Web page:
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Asia Minute: Hong Kong's new technology challenge centers on workers

Asia Economic Outlook
Kin Cheung/AP
FILE - In this June 10, 2019, file photo, a man walks past a money exchange shop decorated with different banknotes at Central, a business district of Hong Kong.

Technology firms in Hong Kong are facing a crisis.

This one's not related to stock valuations or debt issue and it's not directly tied to politics.

Itʻs all about jobs — recruiting and retaining qualified personnel.

Government figures show Hong Kong's workforce has shrunk by about 140,000 in the past two years.

A good number of those positions were held by expatriates — many of whom have now moved to locations from Singapore to Sydney.

The South China Morning Post reports the number of American businesses operating regional headquarters in Hong Kong fell by 10% in the past year, to a little more than 250.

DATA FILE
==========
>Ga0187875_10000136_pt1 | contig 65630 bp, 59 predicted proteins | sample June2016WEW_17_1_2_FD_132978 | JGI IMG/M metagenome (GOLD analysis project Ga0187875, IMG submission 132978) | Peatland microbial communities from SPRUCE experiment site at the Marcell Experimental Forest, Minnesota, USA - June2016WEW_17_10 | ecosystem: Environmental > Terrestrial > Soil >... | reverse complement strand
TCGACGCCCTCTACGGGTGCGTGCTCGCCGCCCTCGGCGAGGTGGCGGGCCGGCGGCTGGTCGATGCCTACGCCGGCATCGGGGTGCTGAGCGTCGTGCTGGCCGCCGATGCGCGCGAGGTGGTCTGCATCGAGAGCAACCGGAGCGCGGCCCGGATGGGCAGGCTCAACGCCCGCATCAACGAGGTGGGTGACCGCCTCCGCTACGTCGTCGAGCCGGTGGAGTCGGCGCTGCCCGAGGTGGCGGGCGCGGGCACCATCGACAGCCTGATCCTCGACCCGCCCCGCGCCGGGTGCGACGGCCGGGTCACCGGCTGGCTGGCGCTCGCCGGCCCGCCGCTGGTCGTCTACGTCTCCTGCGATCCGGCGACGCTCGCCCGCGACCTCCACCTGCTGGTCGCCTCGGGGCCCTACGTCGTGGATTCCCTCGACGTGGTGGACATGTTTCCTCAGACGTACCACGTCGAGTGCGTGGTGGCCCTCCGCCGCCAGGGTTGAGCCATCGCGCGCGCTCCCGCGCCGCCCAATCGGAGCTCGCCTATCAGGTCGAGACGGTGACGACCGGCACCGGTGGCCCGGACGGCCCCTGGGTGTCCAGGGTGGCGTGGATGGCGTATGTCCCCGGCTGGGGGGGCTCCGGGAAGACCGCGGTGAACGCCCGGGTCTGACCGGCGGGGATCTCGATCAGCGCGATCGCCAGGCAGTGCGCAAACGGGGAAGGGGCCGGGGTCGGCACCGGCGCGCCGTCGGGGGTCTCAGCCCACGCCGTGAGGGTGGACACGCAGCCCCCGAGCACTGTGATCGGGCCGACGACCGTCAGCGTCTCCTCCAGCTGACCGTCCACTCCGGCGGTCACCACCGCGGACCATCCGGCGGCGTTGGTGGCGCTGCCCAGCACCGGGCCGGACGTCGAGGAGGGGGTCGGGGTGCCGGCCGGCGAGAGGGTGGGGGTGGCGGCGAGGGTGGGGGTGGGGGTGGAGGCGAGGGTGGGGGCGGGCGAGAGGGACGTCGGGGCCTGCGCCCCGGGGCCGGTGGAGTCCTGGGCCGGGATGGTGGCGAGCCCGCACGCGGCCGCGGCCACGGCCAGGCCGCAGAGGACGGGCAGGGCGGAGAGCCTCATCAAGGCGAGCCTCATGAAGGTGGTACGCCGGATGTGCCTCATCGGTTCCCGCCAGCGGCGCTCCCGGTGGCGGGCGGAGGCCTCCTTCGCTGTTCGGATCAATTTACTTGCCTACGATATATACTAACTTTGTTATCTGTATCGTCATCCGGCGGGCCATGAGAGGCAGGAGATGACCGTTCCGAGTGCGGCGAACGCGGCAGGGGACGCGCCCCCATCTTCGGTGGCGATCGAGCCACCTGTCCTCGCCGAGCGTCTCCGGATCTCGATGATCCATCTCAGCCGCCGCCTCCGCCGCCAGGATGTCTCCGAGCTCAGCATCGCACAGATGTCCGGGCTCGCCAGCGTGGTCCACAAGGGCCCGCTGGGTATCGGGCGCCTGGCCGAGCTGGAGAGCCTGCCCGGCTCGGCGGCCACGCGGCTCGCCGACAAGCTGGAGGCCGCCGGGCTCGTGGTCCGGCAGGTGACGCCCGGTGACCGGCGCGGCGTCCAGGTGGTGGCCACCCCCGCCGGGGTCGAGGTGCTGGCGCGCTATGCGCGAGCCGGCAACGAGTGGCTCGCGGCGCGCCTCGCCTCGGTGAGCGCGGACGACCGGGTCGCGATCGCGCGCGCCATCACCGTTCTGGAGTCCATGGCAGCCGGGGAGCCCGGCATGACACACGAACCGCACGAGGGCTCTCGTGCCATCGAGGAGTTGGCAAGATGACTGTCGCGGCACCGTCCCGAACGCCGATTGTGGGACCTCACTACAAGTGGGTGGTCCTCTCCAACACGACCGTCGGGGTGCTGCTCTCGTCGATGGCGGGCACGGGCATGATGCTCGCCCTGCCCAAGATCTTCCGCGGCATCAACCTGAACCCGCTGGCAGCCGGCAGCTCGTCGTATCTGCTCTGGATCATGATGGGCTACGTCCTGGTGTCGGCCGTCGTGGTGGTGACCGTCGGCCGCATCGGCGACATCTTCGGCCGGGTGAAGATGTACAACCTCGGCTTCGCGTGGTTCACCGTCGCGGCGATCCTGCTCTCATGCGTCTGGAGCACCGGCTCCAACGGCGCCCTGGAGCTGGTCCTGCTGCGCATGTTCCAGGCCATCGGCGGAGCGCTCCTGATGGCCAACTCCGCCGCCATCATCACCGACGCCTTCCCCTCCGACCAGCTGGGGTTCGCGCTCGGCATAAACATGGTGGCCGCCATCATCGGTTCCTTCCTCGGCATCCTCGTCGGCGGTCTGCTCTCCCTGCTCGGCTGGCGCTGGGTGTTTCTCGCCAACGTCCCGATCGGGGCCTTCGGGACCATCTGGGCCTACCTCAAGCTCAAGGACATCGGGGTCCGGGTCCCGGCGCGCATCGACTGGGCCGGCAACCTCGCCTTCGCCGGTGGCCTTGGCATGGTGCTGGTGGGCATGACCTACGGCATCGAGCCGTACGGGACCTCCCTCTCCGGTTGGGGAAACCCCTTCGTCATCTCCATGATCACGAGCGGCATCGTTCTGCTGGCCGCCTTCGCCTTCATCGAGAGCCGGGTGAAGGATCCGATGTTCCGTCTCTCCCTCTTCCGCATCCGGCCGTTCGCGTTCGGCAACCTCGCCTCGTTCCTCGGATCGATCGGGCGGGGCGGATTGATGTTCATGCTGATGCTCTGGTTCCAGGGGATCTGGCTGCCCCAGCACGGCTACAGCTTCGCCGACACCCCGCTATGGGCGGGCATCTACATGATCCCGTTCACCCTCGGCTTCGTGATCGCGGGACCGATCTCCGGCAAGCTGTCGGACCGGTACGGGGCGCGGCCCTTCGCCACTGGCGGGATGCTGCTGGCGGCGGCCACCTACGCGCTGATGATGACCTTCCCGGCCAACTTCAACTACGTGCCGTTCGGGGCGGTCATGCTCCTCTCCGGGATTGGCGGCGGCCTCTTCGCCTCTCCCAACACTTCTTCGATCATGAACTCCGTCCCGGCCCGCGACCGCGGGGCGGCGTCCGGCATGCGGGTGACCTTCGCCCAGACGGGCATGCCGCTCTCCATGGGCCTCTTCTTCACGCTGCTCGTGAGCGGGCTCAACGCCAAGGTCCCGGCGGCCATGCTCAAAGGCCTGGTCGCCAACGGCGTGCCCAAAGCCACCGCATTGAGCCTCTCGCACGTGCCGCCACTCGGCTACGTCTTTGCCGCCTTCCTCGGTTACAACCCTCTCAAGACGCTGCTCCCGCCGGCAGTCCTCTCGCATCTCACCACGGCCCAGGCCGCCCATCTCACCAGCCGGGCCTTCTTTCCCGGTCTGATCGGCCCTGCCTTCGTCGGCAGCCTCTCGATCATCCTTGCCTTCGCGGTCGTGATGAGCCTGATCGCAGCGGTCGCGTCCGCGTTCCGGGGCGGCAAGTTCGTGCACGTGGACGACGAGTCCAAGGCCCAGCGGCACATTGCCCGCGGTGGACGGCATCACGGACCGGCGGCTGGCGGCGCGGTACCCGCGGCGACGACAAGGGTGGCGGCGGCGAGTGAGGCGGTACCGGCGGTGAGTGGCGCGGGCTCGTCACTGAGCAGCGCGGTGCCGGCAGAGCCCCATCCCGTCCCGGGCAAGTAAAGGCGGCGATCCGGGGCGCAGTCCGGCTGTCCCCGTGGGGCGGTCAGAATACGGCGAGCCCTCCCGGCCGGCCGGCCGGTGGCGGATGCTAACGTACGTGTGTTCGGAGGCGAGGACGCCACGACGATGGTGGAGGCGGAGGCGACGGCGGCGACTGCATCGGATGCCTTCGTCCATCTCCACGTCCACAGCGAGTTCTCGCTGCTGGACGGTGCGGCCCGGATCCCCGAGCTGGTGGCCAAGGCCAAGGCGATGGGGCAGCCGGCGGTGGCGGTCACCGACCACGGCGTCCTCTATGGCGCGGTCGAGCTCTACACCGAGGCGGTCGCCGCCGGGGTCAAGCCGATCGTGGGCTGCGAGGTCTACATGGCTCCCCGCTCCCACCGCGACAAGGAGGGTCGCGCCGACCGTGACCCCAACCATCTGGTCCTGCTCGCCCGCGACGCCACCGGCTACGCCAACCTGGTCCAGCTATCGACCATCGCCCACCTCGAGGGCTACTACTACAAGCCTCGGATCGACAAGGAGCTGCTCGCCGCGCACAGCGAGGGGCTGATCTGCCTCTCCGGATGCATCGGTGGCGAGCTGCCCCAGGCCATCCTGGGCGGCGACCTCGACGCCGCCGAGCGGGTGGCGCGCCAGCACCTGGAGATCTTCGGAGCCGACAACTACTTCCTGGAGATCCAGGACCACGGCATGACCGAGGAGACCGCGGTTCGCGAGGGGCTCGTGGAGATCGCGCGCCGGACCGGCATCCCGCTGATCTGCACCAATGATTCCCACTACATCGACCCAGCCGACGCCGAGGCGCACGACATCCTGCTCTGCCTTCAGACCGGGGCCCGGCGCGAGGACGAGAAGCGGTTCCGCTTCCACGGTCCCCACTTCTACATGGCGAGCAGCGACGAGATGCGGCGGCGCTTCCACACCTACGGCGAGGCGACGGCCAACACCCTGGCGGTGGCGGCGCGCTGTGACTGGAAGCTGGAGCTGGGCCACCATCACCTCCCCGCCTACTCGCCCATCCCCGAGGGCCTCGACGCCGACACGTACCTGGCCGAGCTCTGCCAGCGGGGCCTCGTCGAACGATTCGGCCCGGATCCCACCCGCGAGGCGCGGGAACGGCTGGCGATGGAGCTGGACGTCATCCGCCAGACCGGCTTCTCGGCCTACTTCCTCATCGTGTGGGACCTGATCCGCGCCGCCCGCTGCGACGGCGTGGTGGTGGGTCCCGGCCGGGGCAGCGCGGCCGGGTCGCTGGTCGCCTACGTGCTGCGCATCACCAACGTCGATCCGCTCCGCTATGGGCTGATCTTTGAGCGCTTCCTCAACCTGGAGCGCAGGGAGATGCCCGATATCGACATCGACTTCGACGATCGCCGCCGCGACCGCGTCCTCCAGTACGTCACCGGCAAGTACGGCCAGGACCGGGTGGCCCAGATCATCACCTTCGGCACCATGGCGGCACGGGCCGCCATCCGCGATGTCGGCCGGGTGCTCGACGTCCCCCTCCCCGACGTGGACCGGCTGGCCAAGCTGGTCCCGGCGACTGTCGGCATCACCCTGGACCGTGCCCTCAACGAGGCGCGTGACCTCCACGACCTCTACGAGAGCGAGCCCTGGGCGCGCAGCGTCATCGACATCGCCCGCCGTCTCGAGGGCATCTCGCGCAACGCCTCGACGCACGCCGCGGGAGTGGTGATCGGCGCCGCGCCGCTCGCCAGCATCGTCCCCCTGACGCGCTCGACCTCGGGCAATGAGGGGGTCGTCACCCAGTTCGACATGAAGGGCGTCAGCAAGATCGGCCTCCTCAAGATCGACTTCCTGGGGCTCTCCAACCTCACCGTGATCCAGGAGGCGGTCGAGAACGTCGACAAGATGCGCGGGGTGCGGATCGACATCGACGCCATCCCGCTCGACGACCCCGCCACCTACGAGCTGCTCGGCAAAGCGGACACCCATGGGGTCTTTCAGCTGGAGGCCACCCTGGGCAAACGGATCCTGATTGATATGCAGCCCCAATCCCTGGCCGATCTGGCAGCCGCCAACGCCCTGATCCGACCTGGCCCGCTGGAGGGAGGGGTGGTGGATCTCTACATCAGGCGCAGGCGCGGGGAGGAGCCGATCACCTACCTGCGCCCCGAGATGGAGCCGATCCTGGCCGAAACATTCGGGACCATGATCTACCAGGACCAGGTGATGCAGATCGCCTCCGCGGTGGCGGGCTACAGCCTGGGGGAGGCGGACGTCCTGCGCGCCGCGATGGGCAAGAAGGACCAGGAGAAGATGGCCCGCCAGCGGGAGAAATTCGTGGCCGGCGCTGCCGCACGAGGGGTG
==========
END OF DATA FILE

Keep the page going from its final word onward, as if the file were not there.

The city's chief executive has recently rolled out a series of measures to ease visas and clear the way for companies to increase salaries without increasing government paperwork.

And it's not just a pursuit of expats.

Hong Kong's government has also increased investment in tech accelerator programs for start-ups, and grants for collaborative research with local universities.

But it remains to be seen if those measures will work.

Hong Kong has been hurt by everything from its response to the COVID-19 pandemic with extensive quarantine measures to a fall in freedom of expression, especially since China enacted a national security law in the city more than two years ago.

Bill Dorman has been the news director at Hawaiʻi Public Radio since 2011.
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